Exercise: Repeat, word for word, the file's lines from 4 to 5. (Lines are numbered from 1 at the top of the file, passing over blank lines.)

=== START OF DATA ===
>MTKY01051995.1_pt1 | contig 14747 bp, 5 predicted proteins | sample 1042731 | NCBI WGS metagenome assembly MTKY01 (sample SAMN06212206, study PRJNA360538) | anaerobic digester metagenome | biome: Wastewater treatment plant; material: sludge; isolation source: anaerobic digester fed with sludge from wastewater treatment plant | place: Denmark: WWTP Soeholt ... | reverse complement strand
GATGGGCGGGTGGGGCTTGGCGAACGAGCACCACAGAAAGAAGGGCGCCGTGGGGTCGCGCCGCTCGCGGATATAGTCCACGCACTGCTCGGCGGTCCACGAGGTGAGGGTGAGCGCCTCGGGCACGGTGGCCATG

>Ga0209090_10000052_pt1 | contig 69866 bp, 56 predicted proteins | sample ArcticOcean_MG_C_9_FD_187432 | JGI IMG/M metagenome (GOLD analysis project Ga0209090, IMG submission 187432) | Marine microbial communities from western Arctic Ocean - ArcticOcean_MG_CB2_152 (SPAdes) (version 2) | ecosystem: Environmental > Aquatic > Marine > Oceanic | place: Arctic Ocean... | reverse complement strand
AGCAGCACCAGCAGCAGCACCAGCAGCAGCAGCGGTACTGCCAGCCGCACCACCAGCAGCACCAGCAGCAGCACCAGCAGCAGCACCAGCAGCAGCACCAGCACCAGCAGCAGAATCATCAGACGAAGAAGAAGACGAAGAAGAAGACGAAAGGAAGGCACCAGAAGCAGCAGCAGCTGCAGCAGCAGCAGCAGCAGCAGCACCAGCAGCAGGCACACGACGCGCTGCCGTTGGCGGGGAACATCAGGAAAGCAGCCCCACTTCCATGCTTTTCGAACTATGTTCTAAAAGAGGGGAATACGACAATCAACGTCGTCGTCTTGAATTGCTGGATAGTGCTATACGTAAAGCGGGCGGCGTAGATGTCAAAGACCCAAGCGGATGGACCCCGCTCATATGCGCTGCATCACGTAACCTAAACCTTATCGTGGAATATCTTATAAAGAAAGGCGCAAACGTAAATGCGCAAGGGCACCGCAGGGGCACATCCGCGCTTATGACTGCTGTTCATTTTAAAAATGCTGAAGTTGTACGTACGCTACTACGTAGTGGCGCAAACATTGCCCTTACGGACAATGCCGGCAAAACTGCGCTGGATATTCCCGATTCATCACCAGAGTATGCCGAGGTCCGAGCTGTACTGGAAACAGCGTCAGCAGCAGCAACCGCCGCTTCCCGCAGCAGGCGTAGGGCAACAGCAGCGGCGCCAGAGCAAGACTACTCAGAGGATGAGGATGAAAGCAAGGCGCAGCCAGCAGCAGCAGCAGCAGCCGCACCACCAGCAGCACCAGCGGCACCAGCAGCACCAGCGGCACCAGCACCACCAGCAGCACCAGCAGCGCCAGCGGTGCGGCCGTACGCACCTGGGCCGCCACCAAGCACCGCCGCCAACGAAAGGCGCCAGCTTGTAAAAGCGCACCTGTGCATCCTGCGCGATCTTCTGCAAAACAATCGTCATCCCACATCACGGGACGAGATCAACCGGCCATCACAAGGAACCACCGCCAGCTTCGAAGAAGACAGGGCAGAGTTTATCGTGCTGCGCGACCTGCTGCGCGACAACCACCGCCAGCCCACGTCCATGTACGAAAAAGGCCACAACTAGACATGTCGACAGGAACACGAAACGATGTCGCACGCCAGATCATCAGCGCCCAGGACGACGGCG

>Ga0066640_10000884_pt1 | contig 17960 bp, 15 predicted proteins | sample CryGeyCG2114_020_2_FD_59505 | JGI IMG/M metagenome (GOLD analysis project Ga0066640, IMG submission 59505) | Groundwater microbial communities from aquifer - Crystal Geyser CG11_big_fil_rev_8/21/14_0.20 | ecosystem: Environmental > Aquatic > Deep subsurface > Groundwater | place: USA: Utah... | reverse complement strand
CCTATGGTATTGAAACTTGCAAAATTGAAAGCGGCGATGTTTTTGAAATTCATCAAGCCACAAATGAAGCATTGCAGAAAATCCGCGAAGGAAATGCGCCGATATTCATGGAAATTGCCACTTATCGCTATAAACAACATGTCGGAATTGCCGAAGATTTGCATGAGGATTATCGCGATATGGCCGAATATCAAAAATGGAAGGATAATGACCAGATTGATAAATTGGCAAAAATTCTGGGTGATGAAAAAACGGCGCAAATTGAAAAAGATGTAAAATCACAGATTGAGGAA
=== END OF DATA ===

AGCAGCACCAGCAGCAGCACCAGCAGCAGCAGCGGTACTGCCAGCCGCACCACCAGCAGCACCAGCAGCAGCACCAGCAGCAGCACCAGCAGCAGCACCAGCACCAGCAGCAGAATCATCAGACGAAGAAGAAGACGAAGAAGAAGACGAAAGGAAGGCACCAGAAGCAGCAGCAGCTGCAGCAGCAGCAGCAGCAGCAGCACCAGCAGCAGGCACACGACGCGCTGCCGTTGGCGGGGAACATCAGGAAAGCAGCCCCACTTCCATGCTTTTCGAACTATGTTCTAAAAGAGGGGAATACGACAATCAACGTCGTCGTCTTGAATTGCTGGATAGTGCTATACGTAAAGCGGGCGGCGTAGATGTCAAAGACCCAAGCGGATGGACCCCGCTCATATGCGCTGCATCACGTAACCTAAACCTTATCGTGGAATATCTTATAAAGAAAGGCGCAAACGTAAATGCGCAAGGGCACCGCAGGGGCACATCCGCGCTTATGACTGCTGTTCATTTTAAAAATGCTGAAGTTGTACGTACGCTACTACGTAGTGGCGCAAACATTGCCCTTACGGACAATGCCGGCAAAACTGCGCTGGATATTCCCGATTCATCACCAGAGTATGCCGAGGTCCGAGCTGTACTGGAAACAGCGTCAGCAGCAGCAACCGCCGCTTCCCGCAGCAGGCGTAGGGCAACAGCAGCGGCGCCAGAGCAAGACTACTCAGAGGATGAGGATGAAAGCAAGGCGCAGCCAGCAGCAGCAGCAGCAGCCGCACCACCAGCAGCACCAGCGGCACCAGCAGCACCAGCGGCACCAGCACCACCAGCAGCACCAGCAGCGCCAGCGGTGCGGCCGTACGCACCTGGGCCGCCACCAAGCACCGCCGCCAACGAAAGGCGCCAGCTTGTAAAAGCGCACCTGTGCATCCTGCGCGATCTTCTGCAAAACAATCGTCATCCCACATCACGGGACGAGATCAACCGGCCATCACAAGGAACCACCGCCAGCTTCGAAGAAGACAGGGCAGAGTTTATCGTGCTGCGCGACCTGCTGCGCGACAACCACCGCCAGCCCACGTCCATGTACGAAAAAGGCCACAACTAGACATGTCGACAGGAACACGAAACGATGTCGCACGCCAGATCATCAGCGCCCAGGACGACGGCG

>Ga0066640_10000884_pt1 | contig 17960 bp, 15 predicted proteins | sample CryGeyCG2114_020_2_FD_59505 | JGI IMG/M metagenome (GOLD analysis project Ga0066640, IMG submission 59505) | Groundwater microbial communities from aquifer - Crystal Geyser CG11_big_fil_rev_8/21/14_0.20 | ecosystem: Environmental > Aquatic > Deep subsurface > Groundwater | place: USA: Utah... | reverse complement strand